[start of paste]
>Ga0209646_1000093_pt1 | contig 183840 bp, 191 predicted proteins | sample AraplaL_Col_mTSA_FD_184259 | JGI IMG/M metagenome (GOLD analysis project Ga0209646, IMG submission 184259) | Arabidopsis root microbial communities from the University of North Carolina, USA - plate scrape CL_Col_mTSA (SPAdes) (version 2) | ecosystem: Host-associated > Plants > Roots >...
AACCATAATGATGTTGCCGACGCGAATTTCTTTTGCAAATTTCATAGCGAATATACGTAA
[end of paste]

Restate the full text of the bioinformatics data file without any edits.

>Ga0209646_1000093_pt1 | contig 183840 bp, 191 predicted proteins | sample AraplaL_Col_mTSA_FD_184259 | JGI IMG/M metagenome (GOLD analysis project Ga0209646, IMG submission 184259) | Arabidopsis root microbial communities from the University of North Carolina, USA - plate scrape CL_Col_mTSA (SPAdes) (version 2) | ecosystem: Host-associated > Plants > Roots >...
AACCATAATGATGTTGCCGACGCGAATTTCTTTTGCAAATTTCATAGCGAATATACGTAA